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MBio. 2012 Feb 21;3(1). pii: e00007-12. doi: 10.1128/mBio.00007-12. Print 2012.

A glycosylphosphatidylinositol anchor is required for membrane localization but dispensable for cell wall association of chitin deacetylase 2 in Cryptococcus neoformans.

Author information

1
Edward A. Doisy Department of Biochemistry and Molecular Biology, Saint Louis University School of Medicine, St. Louis, Missouri, USA.

Abstract

Cell wall proteins (CWPs) mediate important cellular processes in fungi, including adhesion, invasion, biofilm formation, and flocculation. The current model of fungal cell wall organization includes a major class of CWPs covalently bound to β-1,6-glucan via a remnant of a glycosylphosphatidylinositol (GPI) anchor. This model was established by studies of ascomycetes more than a decade ago, and relatively little work has been done with other fungi, although the presumption has been that proteins identified in the cell wall which contain a predicted GPI anchor are covalently linked to cell wall glucans. The pathogenic basidiomycete Cryptococcus neoformans encodes >50 putatively GPI-anchored proteins, some of which have been identified in the cell wall. One of these proteins is chitin deacetylase 2 (Cda2), an enzyme responsible for converting chitin to chitosan, a cell wall polymer recently established as a virulence factor for C. neoformans infection of mammalian hosts. Using a combination of biochemistry, molecular biology, and genetics, we show that Cda2 is GPI anchored to membranes but noncovalently associated with the cell wall by means independent of both its GPI anchor and β-1,6-glucan. We also show that Cda2 produces chitosan when localized to the plasma membrane, but association with the cell wall is not essential for this process, thereby providing insight into the mechanism of chitosan biosynthesis. These results increase our understanding of the surface of C. neoformans and provide models of cell walls likely applicable to other undercharacterized basidiomycete pathogenic fungi.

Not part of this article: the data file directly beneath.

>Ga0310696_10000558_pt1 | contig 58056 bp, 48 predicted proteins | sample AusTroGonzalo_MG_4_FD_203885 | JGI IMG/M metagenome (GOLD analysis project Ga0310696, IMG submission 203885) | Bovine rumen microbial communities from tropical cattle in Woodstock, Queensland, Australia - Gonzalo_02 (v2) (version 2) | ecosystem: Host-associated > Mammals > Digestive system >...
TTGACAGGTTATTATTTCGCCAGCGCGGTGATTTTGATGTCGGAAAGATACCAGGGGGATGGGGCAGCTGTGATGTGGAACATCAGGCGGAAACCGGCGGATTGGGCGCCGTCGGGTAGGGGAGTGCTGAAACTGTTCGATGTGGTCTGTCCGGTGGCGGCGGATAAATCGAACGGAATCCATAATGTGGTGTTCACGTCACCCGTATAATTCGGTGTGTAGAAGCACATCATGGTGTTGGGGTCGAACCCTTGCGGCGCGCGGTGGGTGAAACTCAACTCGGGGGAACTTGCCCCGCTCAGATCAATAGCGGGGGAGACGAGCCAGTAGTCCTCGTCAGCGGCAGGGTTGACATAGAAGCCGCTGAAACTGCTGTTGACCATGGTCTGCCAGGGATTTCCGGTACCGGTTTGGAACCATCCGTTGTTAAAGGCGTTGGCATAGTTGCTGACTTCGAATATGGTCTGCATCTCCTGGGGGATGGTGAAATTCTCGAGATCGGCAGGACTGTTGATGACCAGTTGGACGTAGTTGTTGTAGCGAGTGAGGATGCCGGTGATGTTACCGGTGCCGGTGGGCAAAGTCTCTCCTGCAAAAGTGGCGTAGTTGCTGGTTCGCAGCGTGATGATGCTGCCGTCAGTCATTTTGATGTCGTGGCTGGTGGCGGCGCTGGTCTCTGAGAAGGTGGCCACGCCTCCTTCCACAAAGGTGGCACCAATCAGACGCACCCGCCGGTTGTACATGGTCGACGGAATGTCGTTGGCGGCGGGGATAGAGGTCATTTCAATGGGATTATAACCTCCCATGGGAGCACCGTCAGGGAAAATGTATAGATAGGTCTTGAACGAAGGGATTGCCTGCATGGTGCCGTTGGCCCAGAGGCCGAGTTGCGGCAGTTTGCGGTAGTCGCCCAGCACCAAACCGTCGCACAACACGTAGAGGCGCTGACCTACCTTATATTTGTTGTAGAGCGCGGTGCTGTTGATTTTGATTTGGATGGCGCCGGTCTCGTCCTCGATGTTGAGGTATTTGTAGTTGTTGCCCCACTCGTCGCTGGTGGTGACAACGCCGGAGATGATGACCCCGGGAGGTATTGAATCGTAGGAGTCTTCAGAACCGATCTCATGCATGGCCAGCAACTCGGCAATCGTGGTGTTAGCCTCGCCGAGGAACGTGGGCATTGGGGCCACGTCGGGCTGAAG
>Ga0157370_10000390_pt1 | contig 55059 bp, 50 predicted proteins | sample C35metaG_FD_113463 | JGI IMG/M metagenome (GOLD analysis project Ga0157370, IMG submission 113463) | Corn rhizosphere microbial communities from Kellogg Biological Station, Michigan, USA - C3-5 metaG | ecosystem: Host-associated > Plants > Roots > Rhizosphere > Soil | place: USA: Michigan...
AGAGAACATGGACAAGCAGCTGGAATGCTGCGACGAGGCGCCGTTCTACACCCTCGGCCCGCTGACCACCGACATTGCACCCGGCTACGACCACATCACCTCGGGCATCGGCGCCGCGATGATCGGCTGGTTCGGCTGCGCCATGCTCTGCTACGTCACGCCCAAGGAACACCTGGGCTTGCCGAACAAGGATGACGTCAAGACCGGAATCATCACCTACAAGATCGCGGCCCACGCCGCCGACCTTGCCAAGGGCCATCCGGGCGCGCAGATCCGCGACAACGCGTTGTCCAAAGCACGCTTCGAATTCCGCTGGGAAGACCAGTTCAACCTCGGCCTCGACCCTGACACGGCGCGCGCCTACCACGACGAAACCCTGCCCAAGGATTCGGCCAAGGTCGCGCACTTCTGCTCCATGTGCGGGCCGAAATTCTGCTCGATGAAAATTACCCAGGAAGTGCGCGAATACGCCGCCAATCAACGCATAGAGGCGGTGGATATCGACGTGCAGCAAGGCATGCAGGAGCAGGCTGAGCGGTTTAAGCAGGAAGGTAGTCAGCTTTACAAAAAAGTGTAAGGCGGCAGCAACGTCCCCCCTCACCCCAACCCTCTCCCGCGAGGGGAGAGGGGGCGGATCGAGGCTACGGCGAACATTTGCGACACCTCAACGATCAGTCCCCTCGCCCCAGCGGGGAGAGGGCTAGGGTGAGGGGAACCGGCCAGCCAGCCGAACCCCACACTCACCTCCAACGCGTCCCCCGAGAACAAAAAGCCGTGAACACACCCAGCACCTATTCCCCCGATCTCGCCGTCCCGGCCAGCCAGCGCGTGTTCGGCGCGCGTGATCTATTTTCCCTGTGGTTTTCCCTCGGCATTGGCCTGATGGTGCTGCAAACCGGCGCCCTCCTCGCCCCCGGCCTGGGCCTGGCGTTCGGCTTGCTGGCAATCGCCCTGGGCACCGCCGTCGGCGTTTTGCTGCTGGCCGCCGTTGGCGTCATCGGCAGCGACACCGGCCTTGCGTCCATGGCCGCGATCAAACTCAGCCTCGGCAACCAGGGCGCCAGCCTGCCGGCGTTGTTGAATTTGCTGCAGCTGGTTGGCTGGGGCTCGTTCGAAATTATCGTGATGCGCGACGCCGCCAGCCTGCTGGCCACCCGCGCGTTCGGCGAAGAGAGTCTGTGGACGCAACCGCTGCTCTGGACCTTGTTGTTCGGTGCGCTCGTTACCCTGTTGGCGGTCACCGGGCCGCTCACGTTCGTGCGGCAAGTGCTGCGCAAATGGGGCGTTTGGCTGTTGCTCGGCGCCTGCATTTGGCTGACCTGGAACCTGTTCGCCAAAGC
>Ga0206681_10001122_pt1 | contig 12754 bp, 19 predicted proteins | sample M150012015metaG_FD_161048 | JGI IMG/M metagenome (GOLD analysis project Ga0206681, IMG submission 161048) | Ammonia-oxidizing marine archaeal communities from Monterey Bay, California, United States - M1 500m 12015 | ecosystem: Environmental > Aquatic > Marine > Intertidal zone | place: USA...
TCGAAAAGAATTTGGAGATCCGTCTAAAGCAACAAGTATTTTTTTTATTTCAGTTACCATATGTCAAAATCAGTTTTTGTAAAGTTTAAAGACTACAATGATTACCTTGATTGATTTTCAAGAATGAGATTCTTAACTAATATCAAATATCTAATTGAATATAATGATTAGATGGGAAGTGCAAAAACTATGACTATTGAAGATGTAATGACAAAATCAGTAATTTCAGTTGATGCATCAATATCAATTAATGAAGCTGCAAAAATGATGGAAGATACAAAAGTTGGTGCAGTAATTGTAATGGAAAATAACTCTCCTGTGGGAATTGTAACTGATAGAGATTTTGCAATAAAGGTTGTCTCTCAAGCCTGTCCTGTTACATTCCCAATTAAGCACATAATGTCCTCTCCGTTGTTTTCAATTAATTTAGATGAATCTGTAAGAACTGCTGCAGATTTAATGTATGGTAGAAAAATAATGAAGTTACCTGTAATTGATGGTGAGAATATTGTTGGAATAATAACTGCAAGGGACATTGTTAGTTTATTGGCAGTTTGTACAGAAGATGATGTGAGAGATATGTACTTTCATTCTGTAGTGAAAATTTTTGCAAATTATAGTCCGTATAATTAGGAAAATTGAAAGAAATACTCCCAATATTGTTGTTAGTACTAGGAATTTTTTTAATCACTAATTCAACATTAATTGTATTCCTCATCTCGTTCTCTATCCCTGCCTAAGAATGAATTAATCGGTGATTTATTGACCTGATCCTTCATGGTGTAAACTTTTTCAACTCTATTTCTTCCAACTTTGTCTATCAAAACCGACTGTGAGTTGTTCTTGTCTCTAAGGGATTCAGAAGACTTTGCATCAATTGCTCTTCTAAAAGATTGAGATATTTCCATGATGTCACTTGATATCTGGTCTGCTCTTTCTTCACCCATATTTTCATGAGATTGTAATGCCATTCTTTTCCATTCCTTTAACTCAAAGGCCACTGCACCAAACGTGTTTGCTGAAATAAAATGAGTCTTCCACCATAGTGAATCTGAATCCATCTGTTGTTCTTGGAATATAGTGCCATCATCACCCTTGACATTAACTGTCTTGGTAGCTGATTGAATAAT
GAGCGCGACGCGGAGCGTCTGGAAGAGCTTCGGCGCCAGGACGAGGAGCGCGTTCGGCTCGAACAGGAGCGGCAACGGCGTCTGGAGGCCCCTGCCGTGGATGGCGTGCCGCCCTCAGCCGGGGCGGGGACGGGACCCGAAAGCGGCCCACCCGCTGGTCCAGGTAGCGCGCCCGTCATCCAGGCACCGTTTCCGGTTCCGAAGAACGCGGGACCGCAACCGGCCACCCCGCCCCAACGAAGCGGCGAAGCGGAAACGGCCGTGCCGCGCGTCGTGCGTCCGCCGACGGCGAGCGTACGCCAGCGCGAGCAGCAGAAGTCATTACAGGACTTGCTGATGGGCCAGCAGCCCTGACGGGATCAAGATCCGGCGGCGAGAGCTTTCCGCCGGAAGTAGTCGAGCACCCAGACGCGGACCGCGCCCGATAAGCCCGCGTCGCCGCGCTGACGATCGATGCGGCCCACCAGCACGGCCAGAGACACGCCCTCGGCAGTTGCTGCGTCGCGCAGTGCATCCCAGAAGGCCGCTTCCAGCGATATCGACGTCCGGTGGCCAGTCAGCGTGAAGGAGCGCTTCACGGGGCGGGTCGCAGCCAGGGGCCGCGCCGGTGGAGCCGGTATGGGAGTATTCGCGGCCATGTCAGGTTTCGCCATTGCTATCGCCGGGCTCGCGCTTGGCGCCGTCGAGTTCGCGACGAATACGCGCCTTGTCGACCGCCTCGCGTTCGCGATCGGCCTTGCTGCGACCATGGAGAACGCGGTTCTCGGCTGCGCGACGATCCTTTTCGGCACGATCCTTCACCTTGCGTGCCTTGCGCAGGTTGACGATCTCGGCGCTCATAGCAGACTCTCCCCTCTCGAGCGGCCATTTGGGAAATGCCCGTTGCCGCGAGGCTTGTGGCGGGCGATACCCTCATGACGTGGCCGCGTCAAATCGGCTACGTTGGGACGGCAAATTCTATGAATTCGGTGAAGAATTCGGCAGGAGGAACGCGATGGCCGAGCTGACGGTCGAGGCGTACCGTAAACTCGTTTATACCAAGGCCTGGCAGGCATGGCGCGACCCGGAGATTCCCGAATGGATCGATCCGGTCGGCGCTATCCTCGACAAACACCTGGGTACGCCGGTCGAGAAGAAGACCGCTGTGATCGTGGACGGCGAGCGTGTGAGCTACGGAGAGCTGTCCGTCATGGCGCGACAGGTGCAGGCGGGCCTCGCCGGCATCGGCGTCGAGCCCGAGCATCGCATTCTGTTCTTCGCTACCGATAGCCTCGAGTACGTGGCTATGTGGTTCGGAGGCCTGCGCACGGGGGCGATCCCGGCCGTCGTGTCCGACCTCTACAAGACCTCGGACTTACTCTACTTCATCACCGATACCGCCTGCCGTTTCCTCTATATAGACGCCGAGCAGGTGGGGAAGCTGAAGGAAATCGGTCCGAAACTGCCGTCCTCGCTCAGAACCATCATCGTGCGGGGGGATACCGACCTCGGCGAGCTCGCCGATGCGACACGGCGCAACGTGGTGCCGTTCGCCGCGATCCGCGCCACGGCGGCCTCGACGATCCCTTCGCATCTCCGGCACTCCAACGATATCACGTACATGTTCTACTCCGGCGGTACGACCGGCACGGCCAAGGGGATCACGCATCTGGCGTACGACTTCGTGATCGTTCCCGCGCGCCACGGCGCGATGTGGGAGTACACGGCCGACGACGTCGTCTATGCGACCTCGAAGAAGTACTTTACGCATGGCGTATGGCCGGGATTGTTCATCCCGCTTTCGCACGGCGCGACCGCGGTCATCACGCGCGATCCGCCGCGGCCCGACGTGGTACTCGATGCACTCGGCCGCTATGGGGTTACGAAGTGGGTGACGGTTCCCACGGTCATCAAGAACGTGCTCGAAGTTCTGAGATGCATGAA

IMPORTANCE:

The surface of a pathogenic microbe is a major interface with its host. In fungi, the outer surface consists of a complex matrix known as the cell wall, which includes polysaccharides, proteins, and other molecules. The mammalian host recognizes many of these surface molecules and mounts appropriate responses to combat the microbial infection. Cryptococcus neoformans is a serious fungal pathogen that kills over 600,000 people annually. It converts most of its chitin, a cell wall polysaccharide, to chitosan, which is necessary for virulence. Chitin deacetylase enzymes have been identified in the cell wall, and our studies were undertaken to understand how the deacetylase is linked to the wall and where it has activity. Our results have implications for the current model of chitosan biosynthesis and further challenge the paradigm of covalent linkages between cell wall proteins and polysaccharides through a lipid modification of the protein.

PMID:
22354955
PMCID:
PMC3280450
DOI:
10.1128/mBio.00007-12
[Indexed for MEDLINE]
Free PMC Article

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